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The Pilgrim's Progress, Book 2: Safety on the Way
This week on Theology Simply Profound, Rob and Bob continue a discussion of John Bunyan’s, The Pilgrim’s Progress, Book 2. In this episode, we discuss Christiana's handling of her children's eaten the enemies fruit, how she and Mercy were assaulted by the two ruffians, and the need for spiritual guidance in the midst of the Christian pilgrimage, all on the way to The Interpreter's House.
The Diet of Worms
The main events of the Diet of Worms relating to Luther took place from 16 to 18 April 1521. This year marks the 500thanniversary of the Diet of Worms, and on this occasion, we welcome Dr. Herman Selderhuis to rehearse the events of the diet and share his thoughts about its enduring significance for the church.
The Diet of Worms of 1521 was a formal deliberative assembly of the Holy Roman Empire called by Emperor Charles V and conducted in the city of Worms. Martin Luther was summoned to the Diet in order to renounce or reaffirm his views in response to a Papal bull of Pope Leo X. Luther defended these views and refused to recant them. At the end of the Diet, the Emperor issued the Edict of Worms, condemning Luther and banning citizensfrom propagating his ideas.
Dr. Herman Selderhuis is Professor of church history and church polity at the Theological University of Apeldoorn and the President of The International Congress on Calvin Research.
On Our Radar [15 Apr 21]
The following books are on our radar for April 15, 2021.
Greidanus, Sidney. Preaching Christ from Leviticus: Foundations for Expository Sermons (Eerdmans, March 2021). 344 pages. $35.00. Paperback. Ryken, Leland and Mathes, Glenda Faye. Recovering the Lost Art of Reading: A Quest for the Good, the True, and the Beautiful (Crossway, March 2021). 304 pages. 21.99. Paperback. Bredenhof, Reuben. Weak Pastor, Strong Christ: Developing a Christ-Shaped Gospel Ministry (Reformation Heritage Books, March 2021). 144 pages. $14.00. Paperback. Tietz, Christiane. Karl Barth: A Life of Conflict (Oxford University Press, April 2021). 448 pages. $32.95. Hardcover. Baucham Jr., Voddie T. Fault Lines: The Social Justice Movement and Evangelicalism’s Looming Catastrophe (Salem, April 2021). 270 pages. $24.99. Hardcover with jacket. Levering, Matthew & Plested, Marcus. The Oxford Handbook of the Reception of Aquinas (Oxford University Press, March 2021). 856 pages. $165.00. Hardcover. Nichols, Stephen J. R. C. Sproul: A Life (Crossway, March 2021). 400 pages. $34.99. Hardcover with jacket.
Typology and Covenant Membership in Hebrews
We pick up on our conversation from episode 655 with Jeremy Boothy on covenant theology in the book of Hebrews by focusing upon Vos’s Triangle and the heavenly-centered understanding of typology expressed by the author of Hebrews. This leads us to discuss a redemptive-historical hermeneutic as well as the nature of new covenant membership in our present covenant-historical era.
On Our Radar [8 Apr 21]
The following books are on our radar for April 8, 2021.
Barrett, Matthew. Simply Trinity: The Unmanipulated Father, Son, and Spirit (Baker, March 2021). 368 pages. $24.99. Paperback. Van Dam, Cornelis. In the Beginning: Listening to Genesis 1 and 2 (Reformation Heritage Books, March 2021) 384 pages. $30.00. Hardcover. Gribben, Crawford. Survival and Resistance in Evangelical America: Christian Reconstruction in the Pacific Northwest (Oxford University Press, March 2021). 224 pages. $29.95. Hardcover. Kuhn, Chase R. and Grimmond, Paul. Theology is for Preaching: Biblical Foundations, Method and Practice (Lexham, March 2021). From the Studies in Historical and Systematic Theology series. 416 pages. $29.99. Paperback. Piper, John. Providence (Crossway, March 2021). 752 pages. $39.99. Hardcover. Waltke, Bruce and Ivan D. De Silva. Proverbs: A Shorter Commentary (Eerdmans, March 2021). 500 pages. $38.00. Paperback.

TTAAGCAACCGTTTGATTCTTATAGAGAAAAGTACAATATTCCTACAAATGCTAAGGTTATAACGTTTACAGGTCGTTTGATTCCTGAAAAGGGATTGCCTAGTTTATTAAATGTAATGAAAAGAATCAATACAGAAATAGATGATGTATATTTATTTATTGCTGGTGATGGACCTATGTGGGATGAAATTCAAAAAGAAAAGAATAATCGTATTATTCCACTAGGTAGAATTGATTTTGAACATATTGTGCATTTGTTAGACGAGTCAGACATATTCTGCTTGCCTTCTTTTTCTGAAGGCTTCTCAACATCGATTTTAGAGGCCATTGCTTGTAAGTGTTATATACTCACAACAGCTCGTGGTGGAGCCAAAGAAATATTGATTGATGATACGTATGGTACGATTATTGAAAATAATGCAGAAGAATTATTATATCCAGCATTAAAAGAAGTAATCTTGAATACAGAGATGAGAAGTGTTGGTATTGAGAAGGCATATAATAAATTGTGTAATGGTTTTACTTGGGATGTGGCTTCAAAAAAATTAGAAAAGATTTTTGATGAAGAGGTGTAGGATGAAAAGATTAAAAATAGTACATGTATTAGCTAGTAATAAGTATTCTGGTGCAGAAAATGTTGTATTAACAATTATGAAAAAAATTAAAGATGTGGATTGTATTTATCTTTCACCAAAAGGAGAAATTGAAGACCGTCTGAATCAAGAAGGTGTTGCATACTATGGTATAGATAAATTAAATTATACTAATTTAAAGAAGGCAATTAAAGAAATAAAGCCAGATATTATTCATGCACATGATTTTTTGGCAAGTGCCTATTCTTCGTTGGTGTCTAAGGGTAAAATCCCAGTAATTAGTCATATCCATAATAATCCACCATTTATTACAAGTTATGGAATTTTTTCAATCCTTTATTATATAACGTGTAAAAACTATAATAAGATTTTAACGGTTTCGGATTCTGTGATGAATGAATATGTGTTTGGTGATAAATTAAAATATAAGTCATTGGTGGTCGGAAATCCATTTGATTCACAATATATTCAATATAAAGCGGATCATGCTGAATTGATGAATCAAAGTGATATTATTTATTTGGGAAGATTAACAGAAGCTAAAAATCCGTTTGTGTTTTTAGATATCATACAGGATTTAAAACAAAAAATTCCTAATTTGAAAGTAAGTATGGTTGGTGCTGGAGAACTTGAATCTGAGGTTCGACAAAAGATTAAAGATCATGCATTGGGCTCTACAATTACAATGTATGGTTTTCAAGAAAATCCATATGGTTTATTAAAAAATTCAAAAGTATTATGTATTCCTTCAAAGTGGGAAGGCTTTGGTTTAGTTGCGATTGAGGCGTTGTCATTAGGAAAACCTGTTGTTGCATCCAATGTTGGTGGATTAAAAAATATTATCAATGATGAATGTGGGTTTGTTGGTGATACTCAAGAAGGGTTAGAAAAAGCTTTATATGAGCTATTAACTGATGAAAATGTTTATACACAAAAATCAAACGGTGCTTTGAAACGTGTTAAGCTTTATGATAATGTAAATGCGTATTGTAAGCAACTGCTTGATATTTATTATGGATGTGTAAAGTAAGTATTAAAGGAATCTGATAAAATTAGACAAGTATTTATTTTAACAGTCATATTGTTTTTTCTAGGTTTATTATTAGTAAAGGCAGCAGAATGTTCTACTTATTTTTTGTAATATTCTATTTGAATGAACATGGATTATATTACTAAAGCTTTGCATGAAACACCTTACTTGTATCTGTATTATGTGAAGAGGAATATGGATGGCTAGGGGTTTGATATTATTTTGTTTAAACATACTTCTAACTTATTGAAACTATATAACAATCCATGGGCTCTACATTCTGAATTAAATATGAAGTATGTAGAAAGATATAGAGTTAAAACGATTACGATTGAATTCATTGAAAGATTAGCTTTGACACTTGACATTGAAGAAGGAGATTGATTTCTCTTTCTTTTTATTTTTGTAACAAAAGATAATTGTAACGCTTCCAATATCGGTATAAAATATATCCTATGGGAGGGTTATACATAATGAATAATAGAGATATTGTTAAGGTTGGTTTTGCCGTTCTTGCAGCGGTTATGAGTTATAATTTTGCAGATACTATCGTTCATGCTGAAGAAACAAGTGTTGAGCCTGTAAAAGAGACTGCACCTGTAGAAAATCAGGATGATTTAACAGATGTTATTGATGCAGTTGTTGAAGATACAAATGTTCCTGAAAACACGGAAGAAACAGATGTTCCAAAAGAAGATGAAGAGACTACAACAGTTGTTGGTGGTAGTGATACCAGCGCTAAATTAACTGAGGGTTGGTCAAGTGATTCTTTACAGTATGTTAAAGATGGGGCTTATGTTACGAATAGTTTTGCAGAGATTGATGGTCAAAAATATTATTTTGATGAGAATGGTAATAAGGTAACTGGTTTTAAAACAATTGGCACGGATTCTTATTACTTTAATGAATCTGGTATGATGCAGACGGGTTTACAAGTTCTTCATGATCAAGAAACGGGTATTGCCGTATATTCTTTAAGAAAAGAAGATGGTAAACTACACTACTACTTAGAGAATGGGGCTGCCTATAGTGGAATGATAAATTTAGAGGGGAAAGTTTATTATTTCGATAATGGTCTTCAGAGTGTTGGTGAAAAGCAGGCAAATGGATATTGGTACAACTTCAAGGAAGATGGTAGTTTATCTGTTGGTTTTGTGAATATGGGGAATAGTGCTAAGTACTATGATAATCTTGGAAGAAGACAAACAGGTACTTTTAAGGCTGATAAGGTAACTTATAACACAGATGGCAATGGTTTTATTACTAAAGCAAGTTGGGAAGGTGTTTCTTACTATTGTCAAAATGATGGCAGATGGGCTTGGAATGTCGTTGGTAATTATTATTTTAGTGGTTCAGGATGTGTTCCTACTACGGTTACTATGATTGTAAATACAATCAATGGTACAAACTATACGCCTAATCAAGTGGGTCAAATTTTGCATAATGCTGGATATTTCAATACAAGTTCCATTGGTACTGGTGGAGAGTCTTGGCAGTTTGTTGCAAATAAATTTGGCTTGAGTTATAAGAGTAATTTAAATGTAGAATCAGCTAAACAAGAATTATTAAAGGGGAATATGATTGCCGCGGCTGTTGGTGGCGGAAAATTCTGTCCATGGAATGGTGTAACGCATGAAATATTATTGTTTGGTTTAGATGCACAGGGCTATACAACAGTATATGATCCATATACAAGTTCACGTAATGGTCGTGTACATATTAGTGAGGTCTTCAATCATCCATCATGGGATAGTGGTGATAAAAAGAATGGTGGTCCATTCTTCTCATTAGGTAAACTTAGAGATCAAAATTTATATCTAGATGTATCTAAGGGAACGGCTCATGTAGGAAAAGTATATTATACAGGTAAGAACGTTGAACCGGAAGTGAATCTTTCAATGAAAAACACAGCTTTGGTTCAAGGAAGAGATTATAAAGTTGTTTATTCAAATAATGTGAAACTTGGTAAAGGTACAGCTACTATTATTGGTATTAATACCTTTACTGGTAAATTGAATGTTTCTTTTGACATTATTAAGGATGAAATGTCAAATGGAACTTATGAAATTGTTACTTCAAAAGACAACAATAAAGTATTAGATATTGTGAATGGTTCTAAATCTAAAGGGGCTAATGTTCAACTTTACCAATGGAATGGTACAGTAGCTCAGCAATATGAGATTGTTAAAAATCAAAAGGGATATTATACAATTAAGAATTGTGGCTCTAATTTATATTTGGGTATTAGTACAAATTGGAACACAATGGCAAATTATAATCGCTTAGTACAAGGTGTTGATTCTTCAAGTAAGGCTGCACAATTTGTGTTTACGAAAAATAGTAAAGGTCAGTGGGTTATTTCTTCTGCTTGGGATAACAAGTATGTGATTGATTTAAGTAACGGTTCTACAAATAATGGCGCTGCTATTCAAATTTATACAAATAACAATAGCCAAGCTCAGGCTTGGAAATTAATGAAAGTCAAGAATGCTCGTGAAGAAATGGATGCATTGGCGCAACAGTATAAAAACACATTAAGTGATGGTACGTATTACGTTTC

Vos Group #68 — The Nature and Attributes of Jehovah: Righteousness
We turn to pages 250–255 of Geerhardus Vos, Biblical Theology: Old and New Testaments to consider God’s righteousness—particularly as it is revealed during the time of the Old Testament prophets.
Vos speaks of God’s righteousness as "midway between the transcendental and communicative attributes" (250). God is the righteous judge. In human terms, a judge is righteous because he adheres strictly to the standard or law over him. How does this apply to God, who has no standard or law above him? "Underlying the decisions of Jehovah lies His nature" (251). The law is righteous because it is based upon God's nature, not the other way around.
Vos speaks of God's forensic or judicial righteousness branching out in several directions, as a righteousness of cognizance, retribution, vindication, salvation, and benevolence.
These guys have been a staple in my theological diet. Even when you disagree, you are moved to think deeply and in a way that is Christ-honoring and covenant-focused.
Rooted solidly in Scripture with the goal of glorifying God by exploring the depths of the riches of the Gospel of Grace in the work of Jesus Christ.
I have been listening to this podcast for years, and I am amazed at how much I have learned from this. The hosts of this show consistently have fascinating interviews with fascinating people. I have purchased many, many books after listening to recommendations or author interviews from this show.
Thank you for so much work in putting all of this out there! Please keep up the good work, by God’s Grace.